The Court is likely to give Parent A regular access to the children (likely Texas Standard Possession) but (1) prohibit parent A from drinking around the children and (2) grant Parent B the ability to test Parent A for alcohol use, with the threat of supervision in the event there is a positive test.
This fact pattern would also hold true if Parent A had a serious, but treated, mental health condition, or drug addiction issues.
2. Spouse A, the main breadwinner in the marriage, is an active drug abuser. Spouse B files a divorce case seeking a disproportionate share of the marital estate and supervision of Spouse A's possession of the children. Spouse A refuses to comply with initial court orders regarding sobriety, inappropriate behavior with Spouse B and the children, and financial matters.
If Spouse A can't get it together, the Court is likely to maintain harsh restrictions on Spouse A -- including supervised possession, restricted access to children, and financial penalties.
This sort of case is often time-consuming and financially draining, due to Spouse A's altered mental state and refusal to comply.
3. Teenage Child has a drug addiction and is truant and failing in school. Parent A can't get the child to comply. Parent B blames Parent A for the Child's conduct. Parent A is exasperated.
The Court is likely to get third parties (like appointed "amicus" attorneys, counselors, or social agencies like Family Court Services in certain counties) involved early to assess the child's conduct and make recommendations -- while keeping a keen eye out for parental conduct that may be feeding into the child's problems.
This fact pattern also applies to the self-harming child that has suicidal thoughts or is "cutting" or engaging in other destructive behavior.
These sorts of cases are heartbreaking and can lead in unexpected directions -- such as foster care for children if the Court can't trust either parent to put children's needs first.
WHAT TO DO IF YOU OR A LOVED ONE ARE IN THIS SITUATION
First, talk to an appropriate counselor. Second, I invite you to call me.
It is hard enough being in an addiction and/or mental health situation without knowing what to do or how the case may play out before the judge. Getting a professional perspective allows you to understand your options and set your expectations appropriately.
The silver lining is that you are not alone, and that a competent attorney can help. ... See MoreSee Less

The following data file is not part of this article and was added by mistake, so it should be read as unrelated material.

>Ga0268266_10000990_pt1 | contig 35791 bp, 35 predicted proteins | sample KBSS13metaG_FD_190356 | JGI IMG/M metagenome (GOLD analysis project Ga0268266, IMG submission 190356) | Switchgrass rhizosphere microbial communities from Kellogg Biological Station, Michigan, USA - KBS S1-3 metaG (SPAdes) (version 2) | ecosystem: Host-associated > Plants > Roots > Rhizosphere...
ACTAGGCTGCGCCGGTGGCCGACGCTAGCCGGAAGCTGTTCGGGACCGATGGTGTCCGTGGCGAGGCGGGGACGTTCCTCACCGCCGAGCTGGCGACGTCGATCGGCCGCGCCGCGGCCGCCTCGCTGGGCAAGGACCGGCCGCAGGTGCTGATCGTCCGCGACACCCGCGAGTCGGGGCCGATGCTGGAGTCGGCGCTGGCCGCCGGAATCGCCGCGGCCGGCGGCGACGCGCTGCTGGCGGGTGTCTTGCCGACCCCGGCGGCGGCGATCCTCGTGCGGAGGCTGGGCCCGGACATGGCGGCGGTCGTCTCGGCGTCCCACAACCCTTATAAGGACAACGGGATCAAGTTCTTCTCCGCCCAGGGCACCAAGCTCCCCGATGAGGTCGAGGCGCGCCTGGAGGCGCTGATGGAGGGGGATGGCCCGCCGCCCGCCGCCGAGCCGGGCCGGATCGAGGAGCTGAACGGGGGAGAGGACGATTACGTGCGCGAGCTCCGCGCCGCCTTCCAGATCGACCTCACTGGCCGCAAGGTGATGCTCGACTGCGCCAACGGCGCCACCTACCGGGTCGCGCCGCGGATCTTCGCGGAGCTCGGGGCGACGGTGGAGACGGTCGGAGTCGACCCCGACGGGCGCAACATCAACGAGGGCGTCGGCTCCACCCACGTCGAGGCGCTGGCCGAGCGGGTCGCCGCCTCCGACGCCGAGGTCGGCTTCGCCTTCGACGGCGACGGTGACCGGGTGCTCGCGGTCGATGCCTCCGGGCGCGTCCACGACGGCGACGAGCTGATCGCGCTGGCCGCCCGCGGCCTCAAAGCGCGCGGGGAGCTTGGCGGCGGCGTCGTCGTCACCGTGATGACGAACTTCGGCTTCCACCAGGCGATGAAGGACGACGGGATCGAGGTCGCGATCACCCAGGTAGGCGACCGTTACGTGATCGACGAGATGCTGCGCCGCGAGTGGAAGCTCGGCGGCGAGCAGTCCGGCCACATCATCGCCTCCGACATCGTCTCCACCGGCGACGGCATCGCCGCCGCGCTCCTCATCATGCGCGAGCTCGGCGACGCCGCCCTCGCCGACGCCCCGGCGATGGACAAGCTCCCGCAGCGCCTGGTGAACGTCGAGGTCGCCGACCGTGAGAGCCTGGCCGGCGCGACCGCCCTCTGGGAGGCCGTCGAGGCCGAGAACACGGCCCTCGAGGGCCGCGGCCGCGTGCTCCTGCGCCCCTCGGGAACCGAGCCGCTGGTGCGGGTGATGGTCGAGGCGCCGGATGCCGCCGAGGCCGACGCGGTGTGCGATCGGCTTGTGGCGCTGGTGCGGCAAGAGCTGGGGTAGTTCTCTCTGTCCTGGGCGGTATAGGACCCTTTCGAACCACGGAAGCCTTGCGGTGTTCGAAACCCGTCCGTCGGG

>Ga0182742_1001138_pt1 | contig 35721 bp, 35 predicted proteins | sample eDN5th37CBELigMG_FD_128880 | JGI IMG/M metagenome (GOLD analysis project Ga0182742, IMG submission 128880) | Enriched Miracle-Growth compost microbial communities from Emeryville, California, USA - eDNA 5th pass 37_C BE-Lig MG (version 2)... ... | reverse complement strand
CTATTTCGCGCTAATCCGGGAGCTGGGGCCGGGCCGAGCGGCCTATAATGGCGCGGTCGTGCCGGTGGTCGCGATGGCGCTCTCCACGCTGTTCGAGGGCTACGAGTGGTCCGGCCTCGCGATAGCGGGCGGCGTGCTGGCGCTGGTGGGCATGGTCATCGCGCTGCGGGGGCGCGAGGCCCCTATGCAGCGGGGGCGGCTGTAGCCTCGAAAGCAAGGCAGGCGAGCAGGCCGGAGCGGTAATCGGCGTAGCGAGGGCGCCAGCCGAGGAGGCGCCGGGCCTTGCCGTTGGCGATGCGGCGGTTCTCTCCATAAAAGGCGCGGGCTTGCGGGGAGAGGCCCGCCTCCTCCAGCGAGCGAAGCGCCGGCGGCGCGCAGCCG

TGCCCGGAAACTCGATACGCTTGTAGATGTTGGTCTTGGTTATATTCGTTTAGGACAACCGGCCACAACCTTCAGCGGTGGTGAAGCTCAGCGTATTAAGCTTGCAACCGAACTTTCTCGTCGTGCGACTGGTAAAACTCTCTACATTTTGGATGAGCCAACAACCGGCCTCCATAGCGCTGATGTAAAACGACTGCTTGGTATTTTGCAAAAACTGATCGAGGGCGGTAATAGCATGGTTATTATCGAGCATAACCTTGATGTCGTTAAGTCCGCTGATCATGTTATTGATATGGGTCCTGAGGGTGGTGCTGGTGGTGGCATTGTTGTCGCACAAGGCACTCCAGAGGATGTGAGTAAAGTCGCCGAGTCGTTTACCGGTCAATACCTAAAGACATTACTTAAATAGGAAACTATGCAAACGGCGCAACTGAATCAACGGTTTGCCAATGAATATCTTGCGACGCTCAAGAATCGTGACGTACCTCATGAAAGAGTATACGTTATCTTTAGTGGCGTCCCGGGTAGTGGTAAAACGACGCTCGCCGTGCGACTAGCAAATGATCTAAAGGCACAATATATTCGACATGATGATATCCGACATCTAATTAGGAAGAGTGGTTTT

We experience divorce and the end of meaningful relationships like a death — a time for grieving, and the processing of all the denial, negotiation, anger and acceptance that goes with it.
In family court, much of the conflict - especially in the early part of the case - revolves around the conflict between the parties and their difficulties in getting to a place of acceptance, not only in the relationship but in terms of the arrangements made regarding their children, income, and property.
But we can’t help our exes in their grieving and in their own attempts to let go. Indeed, the opposite is true - as the adverse party, we are precisely the wrong messenger many times to help the other person move on.
We have to simply work on us — which means protecting our own boundaries. This means different things for each of us. Physical separation, reduction in communication, changing old habits and locations ... each of these may be necessary to establish a new identity of sorts, post-breakup.
You’re not alone. Your family, friends, attorney, and especially a counselor can help. The first step of letting go of the conflict is letting go of the idea that you can go it alone, that you can ask for help, and that you can lean into the changes life throws you.
Good family lawyers can help you get to the other side of this. If you or a loved one need a guide through the legal process and letting go, I invite you to call me. ... See MoreSee Less
One of the more misunderstood aspects of Texas Law is the subject of community property.
It starts with the idea of an "estate," a concept meaning the nature of one's interest in property. In Texas, a community estate is created upon marriage. It is presumed that all of the couple's property (and income earned after marriage) is in the community estate and subject to division if and when the marriage ends.